Chronic inflammation leads to seven of the ten leading causes of death in the United States. Left unchecked, chronic low level inflammation could lead to diabetes, Alzheimer’s disease, heart disease, and cancer. Unlike acute inflammation, which is your body’s natural healing response to injury, chronic inflammation can be caused by excess calorie consumption, cellular oxidative stress, and elevated blood sugar levels.
In other words, the Standard American Diet (SAD), full of refined carbs, added sugars, hydrogenated oils, and trans fat, is pro-inflammatory and can lead to deadly diseases.
Change your diet and you can change your life. Ditch the pro-inflammatory Standard American Diet, and replace it with an anti-inflammatory diet instead. Here are the best anti-inflammatory foods you can eat to reduce your risk of chronic inflammation and the dangerous health conditions that may follow.
Every anti-inflammatory diet starts with salmon. Salmon is a rich source of omega-3 essential fatty acids, and slightly less omega-6. The fats in salmon are the long-chain omega-3 fats eicosapentaenoic acid (EPA) and docosahexaenoic acid (DHA). Salmon’s omega-3 rich oil has been studied extensively, and the benefits of consuming salmon include improved control of the body’s inflammatory response and lower levels of inflammatory markers.
There are only two foods higher in anti-inflammatory omega-3s than salmon, and one of these is flaxseed. Flaxseed is an outstanding source of omega-3s from alpha-linolenic acid, or ALA. Flaxseeds also contain lignans, a polyphenol that offers antioxidant and anti-inflammatory protection.
The second food higher in omega-3s than salmon (per serving) is walnuts. Like flax seeds, the omega-3 in flax seeds is in the form of alpha-linolenic acid (ALA) rather than EPA or DHA. Your body is able to synthesize ALA into EPA or DHA, although the amount of ALA that is converted into EPA by the body is less than 5%. Dr. Andrew Weil recommends including walnuts, cashews, and almonds as a good fat in his anti-inflammatory diet.
4. Leafy Greens
The carotenoids, or pigments, that give dark leafy greens such as kale, spinach, collard greens and Swiss Chard their signature colors also contribute powerful antioxidant protection against inflammation. Try to eat a variety of leafy greens, both lightly cooked and raw, for the best results in fighting chronic inflammation.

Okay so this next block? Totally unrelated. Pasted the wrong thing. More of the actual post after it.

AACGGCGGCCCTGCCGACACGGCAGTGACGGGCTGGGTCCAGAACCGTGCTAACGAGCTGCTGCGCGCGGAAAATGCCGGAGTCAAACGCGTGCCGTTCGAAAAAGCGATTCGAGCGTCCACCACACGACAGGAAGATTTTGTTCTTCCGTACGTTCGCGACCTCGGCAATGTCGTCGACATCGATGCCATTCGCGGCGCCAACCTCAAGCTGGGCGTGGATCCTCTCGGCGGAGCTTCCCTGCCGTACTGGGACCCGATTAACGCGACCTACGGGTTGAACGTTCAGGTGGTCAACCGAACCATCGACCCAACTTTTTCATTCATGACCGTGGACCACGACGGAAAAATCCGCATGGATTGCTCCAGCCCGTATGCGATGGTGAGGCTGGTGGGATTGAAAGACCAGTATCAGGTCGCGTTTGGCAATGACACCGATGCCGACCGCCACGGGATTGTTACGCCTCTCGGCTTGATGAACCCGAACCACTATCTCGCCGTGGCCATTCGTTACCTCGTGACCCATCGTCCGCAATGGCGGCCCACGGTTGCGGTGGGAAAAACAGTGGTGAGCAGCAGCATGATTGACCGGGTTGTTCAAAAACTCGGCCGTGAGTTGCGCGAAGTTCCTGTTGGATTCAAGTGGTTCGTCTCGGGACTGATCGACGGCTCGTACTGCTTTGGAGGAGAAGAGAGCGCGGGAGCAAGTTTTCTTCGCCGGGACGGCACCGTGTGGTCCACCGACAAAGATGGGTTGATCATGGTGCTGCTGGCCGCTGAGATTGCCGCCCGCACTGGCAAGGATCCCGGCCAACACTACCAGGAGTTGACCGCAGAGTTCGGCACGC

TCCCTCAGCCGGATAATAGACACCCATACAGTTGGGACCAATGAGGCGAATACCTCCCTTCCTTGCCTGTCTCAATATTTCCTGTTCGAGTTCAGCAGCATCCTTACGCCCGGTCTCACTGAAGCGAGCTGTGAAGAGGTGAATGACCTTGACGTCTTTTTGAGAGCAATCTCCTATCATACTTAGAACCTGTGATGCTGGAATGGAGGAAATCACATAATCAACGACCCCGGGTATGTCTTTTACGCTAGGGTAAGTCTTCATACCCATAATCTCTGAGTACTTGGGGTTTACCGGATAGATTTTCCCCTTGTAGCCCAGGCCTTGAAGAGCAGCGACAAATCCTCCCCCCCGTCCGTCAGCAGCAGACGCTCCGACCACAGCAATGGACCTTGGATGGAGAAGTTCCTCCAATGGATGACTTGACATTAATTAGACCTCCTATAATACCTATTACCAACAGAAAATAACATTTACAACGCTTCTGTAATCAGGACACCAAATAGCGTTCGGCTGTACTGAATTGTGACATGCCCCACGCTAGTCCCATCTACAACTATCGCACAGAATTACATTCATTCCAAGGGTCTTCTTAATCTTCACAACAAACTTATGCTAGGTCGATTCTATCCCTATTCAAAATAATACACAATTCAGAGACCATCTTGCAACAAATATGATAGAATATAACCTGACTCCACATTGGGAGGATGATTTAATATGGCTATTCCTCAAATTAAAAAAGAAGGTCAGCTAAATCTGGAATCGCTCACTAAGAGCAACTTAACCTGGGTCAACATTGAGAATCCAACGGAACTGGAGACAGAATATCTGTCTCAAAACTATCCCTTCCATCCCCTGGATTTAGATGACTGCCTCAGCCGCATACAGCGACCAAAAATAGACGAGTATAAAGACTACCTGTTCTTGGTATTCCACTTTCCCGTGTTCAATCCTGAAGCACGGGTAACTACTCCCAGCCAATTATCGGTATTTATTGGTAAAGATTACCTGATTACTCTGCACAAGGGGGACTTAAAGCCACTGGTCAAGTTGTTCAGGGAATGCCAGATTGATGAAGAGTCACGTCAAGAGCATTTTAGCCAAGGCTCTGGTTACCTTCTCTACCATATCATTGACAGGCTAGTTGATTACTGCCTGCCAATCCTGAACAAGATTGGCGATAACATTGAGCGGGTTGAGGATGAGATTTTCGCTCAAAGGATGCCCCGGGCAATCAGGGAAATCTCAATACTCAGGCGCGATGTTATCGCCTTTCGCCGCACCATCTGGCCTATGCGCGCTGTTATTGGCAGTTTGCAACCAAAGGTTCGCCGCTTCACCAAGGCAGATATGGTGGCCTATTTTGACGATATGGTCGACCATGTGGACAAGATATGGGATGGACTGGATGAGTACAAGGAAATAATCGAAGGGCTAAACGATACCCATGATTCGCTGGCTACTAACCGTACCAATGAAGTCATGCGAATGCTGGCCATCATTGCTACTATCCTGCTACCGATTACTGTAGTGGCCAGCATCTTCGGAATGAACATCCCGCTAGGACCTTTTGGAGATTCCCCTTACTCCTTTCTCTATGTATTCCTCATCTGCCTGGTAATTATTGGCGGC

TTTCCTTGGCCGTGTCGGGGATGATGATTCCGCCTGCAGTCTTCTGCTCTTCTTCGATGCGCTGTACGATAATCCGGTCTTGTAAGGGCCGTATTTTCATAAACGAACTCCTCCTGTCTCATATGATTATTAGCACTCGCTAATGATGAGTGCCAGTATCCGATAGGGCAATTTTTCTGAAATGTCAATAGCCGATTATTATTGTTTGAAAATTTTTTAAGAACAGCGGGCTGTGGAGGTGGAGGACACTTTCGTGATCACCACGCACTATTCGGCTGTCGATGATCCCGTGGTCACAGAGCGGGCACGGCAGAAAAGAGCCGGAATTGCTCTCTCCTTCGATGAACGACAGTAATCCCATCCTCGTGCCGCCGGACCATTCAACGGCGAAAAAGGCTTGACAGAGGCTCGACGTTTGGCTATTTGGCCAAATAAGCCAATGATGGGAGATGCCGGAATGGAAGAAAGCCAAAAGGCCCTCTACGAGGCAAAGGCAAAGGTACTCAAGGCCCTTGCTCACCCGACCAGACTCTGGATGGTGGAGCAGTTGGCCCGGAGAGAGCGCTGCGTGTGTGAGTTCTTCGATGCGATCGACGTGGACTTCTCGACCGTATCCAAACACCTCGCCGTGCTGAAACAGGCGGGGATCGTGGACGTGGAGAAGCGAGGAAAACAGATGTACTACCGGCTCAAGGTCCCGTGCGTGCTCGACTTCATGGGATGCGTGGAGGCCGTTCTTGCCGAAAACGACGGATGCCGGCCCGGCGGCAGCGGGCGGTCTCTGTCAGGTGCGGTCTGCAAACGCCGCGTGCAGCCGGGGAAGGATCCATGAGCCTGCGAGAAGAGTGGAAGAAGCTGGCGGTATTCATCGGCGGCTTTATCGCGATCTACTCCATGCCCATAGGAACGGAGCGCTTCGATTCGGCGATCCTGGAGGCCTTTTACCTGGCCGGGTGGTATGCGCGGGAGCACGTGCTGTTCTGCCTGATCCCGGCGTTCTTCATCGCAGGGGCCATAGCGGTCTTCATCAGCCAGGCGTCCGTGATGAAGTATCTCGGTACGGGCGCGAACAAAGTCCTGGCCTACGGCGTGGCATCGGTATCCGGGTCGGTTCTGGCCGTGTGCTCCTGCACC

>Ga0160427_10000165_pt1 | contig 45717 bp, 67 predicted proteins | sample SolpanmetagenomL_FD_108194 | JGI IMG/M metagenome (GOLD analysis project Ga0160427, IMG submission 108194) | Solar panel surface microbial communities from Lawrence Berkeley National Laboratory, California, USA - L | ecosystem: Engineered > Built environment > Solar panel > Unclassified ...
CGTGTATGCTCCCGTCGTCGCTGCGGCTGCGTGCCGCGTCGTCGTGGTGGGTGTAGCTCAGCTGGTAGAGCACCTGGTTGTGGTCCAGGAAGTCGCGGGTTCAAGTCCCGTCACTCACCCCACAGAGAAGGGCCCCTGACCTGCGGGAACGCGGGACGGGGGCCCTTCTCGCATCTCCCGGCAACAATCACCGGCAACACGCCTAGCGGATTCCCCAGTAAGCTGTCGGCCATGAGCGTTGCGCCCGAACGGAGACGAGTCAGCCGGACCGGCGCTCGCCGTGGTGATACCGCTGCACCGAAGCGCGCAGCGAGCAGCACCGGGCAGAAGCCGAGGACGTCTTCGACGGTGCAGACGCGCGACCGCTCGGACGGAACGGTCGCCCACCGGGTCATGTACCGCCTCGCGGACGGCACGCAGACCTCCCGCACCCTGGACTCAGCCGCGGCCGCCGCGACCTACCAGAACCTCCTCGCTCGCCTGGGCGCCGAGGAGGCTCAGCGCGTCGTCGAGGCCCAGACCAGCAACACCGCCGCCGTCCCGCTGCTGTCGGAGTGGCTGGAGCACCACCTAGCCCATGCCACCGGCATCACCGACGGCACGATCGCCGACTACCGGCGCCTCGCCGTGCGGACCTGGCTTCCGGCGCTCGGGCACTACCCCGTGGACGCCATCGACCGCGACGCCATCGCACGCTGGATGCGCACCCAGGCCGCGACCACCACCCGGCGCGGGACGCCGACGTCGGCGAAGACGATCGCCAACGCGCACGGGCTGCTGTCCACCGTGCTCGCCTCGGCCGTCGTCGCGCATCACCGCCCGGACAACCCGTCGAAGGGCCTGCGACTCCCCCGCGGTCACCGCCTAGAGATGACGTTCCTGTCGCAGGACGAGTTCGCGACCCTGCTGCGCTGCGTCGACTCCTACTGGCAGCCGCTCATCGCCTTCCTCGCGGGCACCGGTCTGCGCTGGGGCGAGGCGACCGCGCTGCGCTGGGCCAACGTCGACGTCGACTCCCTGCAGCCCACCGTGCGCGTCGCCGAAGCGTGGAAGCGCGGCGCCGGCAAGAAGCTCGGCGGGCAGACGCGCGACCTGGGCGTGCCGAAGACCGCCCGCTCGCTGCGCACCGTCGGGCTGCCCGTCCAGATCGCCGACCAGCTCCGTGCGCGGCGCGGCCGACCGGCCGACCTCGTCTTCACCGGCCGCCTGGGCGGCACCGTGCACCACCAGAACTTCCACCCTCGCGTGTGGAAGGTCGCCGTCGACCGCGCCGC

These tiny berries pack a big antioxidant punch. The wide variety of antioxidant phytonutrients function in your body as both an antioxidant and an anti-inflammatory compound. Studies have shown higher concentrations of these beneficial compounds in organically grown blueberries compared to traditional, and even higher antioxidant levels still in wild blueberries.
6. Green Tea
Dozens of studies have shown green tea to have anti-inflammatory effects. Two or more cups per day of green tea was associated with a nearly 20% reduction in inflammatory markers. Green tea also reduces blood pressure and oxidative stress, two of the major causes of chronic inflammation.
Edible mushrooms contain a vast array of compounds such as polysaccharides, terpenoids, and phenolic compounds that have antioxidant and anti-inflammatory properties. In one study, White Button, Honey Brown, Shiitake, Enoki, and Oyster mushroom varieties were found to lose some of their anti-inflammatory activity to heat. However, cooking breaks down the tough cell walls of mushrooms and makes them easier to digest and releases the nutrients they contain. For best results, cook mushrooms lightly but do not subject to high temperatures or long cooking times.
Garlic can do more than ward off vampires, colds, and the flu. Garlic has sulfur-containing compounds such as allicin that have been shown to possess anti-inflammatory properties. Garlic’s many health benefits also include anti-bacterial, anti-viral, anti-fungal, and antioxidant activity. Raw garlic will provide the best benefits, so mince some up and stir it into salsa or salad dressing to fight inflammation.
Cloves are a popular spice in many places in the world, flavoring cuisines in Asia, India, Pakistan, and East Africa. You may be familiar with clove as a baking spice for gingerbread and pumpkin pie. Cloves contain a number of different compounds with anti-inflammatory properties, among them Eugenol. When combined with other anti-inflammatory foods, cloves can reduce inflammatory symptoms by an additional 15-30%.
A spice found in the most ordinary of ingredients, yellow mustard, has been studied extensively for its effects on inflammation and inflammatory diseases. Turmeric is used to in curries, and has been used in Indian and Chinese traditional medicine practices for thousands of years. Curcumin is the primary agent in turmeric responsible for its health benefits. Studies have found curcumin to be as effective as over the counter anti-inflammatory drugs and even as effective as hydrocortisone. Curcumin is safe and non-toxic. Use turmeric liberally when cooking to spice your foods and you can help reduce your inflammation.
Anti-inflammatory diets are not specifically tailored towards weight loss, but loss of fat and pounds is a typical side effect of swapping out a Standard American Diet for an Anti-inflammatory diet. This in itself can help reduce chronic inflammation, since fat cells — particularly those in the abdomen — produce large amounts of inflammatory chemicals.
Eating a diet full of antioxidant-rich fruits and vegetables, with lots of salmon, healthy fats such as nuts, and health promoting herbs and spices is the best bet against chronic inflammation, obesity, heart disease, and many other conditions.